It’s unfortunate, but what happened in Sherman Park needed to happen. It took that mini-riot, that uproar, for people outside the community to see things need to change.

Yes, there are social services agencies in the neighborhood. But too often, it’s just a job and at 4, 5 or 6 o’clock, the staff go home and the agencies close. In the summer, life is just beginning at 5 o’clock.

Milwaukee’s epidemic of hopelessness did not pop up overnight, and it’s not going to magically disappear. But one thing I know. The solution won’t be found in some program cooked up in some office downtown, based off statistical data by someone who doesn’t know the community. 

The answer is to start including people from the community in the decisions that affect them.

— — —

Tyrone Miller 
Age 31 //Youth Mentor and DJ

As a black man who grew up in the central city, Tyrone Miller had made it. With a degree from the Milwaukee School of Engineering, he was working as a computer engineer at GE Healthcare.

But six years ago, as part of a GE volunteer day for employees, Miller was helping to rebuild a library at an inner-city school. One of the kids there asked if he’d be coming back. “Of course,” Miller replied, even though he knew another volunteer day hadn’t been scheduled.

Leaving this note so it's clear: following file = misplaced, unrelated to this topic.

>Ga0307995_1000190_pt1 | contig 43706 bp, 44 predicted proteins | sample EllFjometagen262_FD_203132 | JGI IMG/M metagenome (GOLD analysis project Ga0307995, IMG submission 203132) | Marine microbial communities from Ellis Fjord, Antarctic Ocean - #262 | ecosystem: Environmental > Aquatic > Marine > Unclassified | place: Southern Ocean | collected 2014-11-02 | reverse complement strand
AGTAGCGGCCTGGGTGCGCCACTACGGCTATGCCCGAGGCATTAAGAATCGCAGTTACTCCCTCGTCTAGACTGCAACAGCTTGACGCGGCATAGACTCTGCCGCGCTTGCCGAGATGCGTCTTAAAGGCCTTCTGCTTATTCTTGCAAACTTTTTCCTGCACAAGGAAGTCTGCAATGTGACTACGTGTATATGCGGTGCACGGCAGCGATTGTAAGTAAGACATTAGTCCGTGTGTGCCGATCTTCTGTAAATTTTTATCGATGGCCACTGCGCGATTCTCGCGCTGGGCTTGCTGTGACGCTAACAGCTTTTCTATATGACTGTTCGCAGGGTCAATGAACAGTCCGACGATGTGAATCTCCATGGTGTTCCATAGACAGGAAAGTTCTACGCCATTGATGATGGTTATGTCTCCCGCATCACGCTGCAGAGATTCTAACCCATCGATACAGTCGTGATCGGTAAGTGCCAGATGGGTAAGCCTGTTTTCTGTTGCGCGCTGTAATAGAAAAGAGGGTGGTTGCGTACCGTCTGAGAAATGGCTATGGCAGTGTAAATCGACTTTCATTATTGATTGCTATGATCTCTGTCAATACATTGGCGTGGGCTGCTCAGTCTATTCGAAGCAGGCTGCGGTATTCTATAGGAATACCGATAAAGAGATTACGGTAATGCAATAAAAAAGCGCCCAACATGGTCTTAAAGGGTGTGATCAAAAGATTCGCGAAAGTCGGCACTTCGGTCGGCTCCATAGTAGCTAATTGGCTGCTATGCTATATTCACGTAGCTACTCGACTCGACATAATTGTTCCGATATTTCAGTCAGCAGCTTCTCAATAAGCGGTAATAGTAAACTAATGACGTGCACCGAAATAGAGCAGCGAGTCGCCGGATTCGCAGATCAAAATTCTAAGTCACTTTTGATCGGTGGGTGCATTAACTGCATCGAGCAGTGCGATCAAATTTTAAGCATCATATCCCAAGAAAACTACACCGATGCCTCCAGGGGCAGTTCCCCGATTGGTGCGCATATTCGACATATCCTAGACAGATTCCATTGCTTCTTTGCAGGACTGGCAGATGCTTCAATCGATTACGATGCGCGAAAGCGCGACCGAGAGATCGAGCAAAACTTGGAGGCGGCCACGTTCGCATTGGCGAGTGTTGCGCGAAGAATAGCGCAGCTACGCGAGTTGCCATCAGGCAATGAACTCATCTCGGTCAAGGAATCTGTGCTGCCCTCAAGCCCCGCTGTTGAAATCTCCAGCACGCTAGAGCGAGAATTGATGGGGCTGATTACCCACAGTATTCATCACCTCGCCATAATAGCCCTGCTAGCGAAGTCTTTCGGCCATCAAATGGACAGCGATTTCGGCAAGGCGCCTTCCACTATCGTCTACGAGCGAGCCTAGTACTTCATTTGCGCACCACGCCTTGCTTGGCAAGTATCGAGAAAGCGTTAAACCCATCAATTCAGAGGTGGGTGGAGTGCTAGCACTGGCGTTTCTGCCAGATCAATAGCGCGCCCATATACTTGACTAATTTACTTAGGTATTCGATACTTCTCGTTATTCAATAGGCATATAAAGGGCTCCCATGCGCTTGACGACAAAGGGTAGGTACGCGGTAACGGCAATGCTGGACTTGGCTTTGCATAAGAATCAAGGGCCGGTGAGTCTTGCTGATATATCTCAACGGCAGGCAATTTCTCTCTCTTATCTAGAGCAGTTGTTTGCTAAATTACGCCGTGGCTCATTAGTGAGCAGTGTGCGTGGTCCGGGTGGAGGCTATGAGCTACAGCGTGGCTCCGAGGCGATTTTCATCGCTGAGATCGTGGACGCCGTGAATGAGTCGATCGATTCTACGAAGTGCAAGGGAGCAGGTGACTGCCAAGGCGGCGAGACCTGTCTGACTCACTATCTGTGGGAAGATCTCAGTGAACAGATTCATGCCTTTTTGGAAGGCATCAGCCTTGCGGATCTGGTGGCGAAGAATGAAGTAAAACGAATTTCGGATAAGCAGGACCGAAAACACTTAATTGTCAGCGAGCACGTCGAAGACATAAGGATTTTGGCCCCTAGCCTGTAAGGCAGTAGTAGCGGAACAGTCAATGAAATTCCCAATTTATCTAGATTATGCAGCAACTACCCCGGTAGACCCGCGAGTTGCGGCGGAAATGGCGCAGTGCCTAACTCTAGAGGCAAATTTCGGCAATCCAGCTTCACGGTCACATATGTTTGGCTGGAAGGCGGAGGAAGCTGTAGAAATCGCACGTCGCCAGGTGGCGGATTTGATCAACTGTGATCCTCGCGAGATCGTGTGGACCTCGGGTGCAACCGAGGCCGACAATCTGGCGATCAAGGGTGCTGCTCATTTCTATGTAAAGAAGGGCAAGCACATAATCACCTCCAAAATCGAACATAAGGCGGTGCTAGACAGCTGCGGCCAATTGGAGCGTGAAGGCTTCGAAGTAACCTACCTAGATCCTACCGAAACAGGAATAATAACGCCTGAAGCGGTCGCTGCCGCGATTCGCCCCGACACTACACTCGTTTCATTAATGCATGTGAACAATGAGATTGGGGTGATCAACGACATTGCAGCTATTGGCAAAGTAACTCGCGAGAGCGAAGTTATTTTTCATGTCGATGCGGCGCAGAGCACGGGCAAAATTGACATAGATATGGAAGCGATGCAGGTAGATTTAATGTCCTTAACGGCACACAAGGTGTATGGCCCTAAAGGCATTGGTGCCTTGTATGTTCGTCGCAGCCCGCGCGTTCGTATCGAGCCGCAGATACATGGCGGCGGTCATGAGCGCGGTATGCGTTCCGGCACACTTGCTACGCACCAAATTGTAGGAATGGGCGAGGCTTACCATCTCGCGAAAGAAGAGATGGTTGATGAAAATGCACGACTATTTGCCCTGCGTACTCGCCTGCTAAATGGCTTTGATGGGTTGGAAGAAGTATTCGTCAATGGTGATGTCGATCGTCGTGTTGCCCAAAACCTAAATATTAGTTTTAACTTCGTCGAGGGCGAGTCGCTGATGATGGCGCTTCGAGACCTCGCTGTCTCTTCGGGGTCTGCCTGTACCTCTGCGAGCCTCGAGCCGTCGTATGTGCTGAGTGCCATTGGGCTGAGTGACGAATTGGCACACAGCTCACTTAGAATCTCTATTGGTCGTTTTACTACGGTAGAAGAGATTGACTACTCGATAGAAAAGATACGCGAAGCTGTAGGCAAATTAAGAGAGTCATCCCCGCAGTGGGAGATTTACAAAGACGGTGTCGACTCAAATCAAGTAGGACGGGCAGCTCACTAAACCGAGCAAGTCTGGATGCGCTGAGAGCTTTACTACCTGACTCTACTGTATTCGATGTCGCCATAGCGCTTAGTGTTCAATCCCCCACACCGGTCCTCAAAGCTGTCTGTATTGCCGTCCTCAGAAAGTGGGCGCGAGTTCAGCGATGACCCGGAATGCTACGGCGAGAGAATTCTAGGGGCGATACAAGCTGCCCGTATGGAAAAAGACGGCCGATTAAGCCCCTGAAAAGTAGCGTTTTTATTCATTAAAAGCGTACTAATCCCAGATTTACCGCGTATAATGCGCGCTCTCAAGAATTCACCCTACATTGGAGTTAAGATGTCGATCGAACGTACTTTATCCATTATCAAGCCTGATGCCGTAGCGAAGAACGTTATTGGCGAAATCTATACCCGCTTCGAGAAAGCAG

Miller realized his job was out of sync with his true passion: music and working with kids. He quit GE.

Miller now is best known as DJ Bizzon, one of Milwaukee’s top DJs. He is also a youth mentor, using music to teach skills such as self-confidence and perseverance. Every Monday from 4-8 p.m. at the Jazz Gallery in Milwaukee’s Riverwest neighborhood, he gives free DJ lessons to youth 12-19 years old. He also advises the DJ club at Reagan High School.

Hip-hop is not a music genre, Miller emphasizes, but a culture that includes DJing, MCing, break-dancing, graffiti art and, most importantly, acquiring deep knowledge of history and culture. With its origins in the streets of the Bronx, N.Y., hip-hop is a tool to give voice to the voiceless.